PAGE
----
Schematic plot of a system with a movable wall.

Charging Dynamics of Electrical Double Layers Inside Porous Electrodes: Predicting the Effect of Pore-Size Distribution

Philipe Henrique, Pawel Żuk, Ankurs Gupta

Soft Matter, 2021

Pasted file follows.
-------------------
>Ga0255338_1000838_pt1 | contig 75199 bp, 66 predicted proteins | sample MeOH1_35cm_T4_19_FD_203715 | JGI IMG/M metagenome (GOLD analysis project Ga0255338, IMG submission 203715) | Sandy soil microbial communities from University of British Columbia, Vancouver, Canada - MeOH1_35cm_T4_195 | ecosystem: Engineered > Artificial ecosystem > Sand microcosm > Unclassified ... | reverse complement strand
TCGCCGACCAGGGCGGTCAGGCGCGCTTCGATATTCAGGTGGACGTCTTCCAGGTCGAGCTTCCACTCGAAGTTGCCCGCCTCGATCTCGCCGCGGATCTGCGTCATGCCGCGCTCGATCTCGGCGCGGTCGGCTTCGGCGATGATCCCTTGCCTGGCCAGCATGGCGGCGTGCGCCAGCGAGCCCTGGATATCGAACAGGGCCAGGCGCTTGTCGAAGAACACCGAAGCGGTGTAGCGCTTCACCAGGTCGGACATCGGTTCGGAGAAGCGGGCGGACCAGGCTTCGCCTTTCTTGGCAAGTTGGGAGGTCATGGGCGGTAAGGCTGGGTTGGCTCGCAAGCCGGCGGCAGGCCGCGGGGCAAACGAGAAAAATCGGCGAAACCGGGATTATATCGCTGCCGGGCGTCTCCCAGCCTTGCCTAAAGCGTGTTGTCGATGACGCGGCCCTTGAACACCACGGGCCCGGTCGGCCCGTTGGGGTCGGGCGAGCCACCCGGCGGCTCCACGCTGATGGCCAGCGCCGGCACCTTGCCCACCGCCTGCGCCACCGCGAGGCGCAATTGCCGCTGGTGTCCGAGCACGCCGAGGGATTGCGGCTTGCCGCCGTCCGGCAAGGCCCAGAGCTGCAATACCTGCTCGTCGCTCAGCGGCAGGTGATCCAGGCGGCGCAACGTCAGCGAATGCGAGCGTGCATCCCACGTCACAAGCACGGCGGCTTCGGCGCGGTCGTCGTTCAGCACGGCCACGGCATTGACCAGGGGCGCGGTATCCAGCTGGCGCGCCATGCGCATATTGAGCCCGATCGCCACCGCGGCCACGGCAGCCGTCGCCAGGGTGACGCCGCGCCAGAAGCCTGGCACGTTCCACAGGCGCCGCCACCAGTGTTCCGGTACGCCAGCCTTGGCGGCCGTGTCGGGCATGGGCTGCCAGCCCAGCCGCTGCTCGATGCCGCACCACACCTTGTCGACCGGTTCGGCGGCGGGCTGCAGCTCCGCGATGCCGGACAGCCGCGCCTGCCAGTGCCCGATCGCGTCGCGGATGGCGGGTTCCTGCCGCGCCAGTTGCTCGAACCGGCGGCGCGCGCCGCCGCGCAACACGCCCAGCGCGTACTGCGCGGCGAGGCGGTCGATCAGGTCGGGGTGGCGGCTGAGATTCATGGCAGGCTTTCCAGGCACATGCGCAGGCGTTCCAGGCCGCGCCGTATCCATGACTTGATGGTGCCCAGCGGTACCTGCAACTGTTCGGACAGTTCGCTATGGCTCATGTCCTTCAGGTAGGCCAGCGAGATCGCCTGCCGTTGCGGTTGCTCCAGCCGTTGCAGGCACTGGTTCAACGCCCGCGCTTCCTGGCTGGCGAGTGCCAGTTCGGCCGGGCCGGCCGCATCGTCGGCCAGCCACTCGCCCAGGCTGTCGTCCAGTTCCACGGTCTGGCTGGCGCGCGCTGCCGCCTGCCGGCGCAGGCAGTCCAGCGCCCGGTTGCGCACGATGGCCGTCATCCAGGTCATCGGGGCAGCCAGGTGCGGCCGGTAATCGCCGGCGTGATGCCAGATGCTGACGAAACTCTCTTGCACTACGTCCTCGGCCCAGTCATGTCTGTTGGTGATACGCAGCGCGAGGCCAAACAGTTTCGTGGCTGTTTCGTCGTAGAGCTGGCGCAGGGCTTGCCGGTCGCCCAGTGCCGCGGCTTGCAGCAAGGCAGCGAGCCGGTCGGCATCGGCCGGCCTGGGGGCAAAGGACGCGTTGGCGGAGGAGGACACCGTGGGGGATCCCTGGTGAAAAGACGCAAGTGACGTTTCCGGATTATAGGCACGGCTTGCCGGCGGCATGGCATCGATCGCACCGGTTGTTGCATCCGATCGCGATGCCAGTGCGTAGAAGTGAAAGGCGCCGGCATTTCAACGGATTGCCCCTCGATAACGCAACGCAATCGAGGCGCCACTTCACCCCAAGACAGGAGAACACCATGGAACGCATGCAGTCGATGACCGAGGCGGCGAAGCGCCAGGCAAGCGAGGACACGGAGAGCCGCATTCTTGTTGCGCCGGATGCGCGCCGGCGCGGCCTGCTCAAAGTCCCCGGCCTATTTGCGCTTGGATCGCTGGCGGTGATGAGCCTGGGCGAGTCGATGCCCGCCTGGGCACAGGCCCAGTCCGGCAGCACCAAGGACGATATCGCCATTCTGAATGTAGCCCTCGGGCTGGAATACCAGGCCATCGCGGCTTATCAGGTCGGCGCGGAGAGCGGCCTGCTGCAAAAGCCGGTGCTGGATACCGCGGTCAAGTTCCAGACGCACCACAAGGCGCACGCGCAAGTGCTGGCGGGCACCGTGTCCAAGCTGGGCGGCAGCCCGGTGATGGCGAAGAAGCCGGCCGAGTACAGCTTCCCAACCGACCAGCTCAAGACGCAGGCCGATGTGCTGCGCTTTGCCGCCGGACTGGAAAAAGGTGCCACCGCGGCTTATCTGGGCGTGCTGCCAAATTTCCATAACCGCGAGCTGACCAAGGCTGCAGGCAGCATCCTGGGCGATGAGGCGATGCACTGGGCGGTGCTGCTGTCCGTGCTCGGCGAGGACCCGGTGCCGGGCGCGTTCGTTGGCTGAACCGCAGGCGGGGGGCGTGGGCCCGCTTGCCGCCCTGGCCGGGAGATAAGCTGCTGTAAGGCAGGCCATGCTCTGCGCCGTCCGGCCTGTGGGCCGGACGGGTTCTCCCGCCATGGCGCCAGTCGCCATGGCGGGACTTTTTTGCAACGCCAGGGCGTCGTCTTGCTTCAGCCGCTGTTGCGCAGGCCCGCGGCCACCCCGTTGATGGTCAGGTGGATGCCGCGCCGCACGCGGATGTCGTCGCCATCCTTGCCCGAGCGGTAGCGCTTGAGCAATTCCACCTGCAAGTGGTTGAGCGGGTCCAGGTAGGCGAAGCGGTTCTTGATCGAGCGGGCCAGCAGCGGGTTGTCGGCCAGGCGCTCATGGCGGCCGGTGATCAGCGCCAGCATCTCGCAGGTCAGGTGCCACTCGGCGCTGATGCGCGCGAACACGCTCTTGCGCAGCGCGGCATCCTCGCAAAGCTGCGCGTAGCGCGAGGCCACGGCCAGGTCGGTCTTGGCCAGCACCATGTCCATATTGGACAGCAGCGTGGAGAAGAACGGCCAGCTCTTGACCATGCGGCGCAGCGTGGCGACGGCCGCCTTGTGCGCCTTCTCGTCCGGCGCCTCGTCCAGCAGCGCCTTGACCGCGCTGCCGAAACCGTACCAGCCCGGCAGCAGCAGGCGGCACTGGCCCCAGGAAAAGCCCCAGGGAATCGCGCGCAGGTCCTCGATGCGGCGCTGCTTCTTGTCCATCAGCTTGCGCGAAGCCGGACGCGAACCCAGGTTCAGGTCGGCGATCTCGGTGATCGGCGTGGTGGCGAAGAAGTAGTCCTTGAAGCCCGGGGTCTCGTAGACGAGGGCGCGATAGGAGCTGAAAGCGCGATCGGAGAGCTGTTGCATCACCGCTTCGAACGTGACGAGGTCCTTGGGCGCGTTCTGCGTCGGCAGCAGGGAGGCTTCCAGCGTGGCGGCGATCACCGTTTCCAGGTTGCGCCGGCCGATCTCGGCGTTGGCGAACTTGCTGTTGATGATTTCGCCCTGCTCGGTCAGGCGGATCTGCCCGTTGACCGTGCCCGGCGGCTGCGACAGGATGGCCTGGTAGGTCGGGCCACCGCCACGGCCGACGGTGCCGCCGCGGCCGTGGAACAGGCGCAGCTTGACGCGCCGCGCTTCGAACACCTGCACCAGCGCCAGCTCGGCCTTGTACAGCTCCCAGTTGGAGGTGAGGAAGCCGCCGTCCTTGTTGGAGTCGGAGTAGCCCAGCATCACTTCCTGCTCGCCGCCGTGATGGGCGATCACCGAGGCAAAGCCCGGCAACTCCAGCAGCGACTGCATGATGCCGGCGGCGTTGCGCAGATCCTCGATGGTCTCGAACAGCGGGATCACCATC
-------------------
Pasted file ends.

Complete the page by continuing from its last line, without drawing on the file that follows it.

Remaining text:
Porous electrodes are found in energy storage devices such as supercapacitors and pseudocapacitors. However, the effect of electrode-pore-size distribution on their energy storage properties remains unclear. Here, we develop a model for the charging of electrical double layers inside a cylindrical pore for arbitrary pore size. We assume small applied potentials and perform a regular perturbation analysis to predict the evolution of electrical potential and ion concentrations in both the radial and axial directions. We validate our perturbation model with direct numerical simulations of the Poisson–Nernst–Planck equations, and obtain quantitative agreement between the two approaches for small and moderate potentials. Our analysis yields two main characteristic features of arbitrary pore size: (i) a monotonic decrease of the charging timescale with an increase in relative pore size (pore size relative to Debye length); (ii) large potential changes for overlapping double layers in a thin transition region, which we approximate mathematically by a jump discontinuity. We quantify the contributions of electromigration and charge diffusion fluxes, which provide mechanistic insights into the dependence of charging timescale and capacitance on pore size. We develop a modified transmission circuit model that captures the effect of arbitrary pore size and demonstrate that a time-dependent transition-region resistor needs to be included in the circuit. We also derive phenomenological expressions for average effective capacitance and charging timescale as a function of pore-size distribution. We show that the capacitance and charging timescale increase with smaller average pore sizes and with smaller polydispersity, resulting in a gain of energy density at a constant power density. Overall, our results advance the mechanistic understanding of electrical-double-layer charging.

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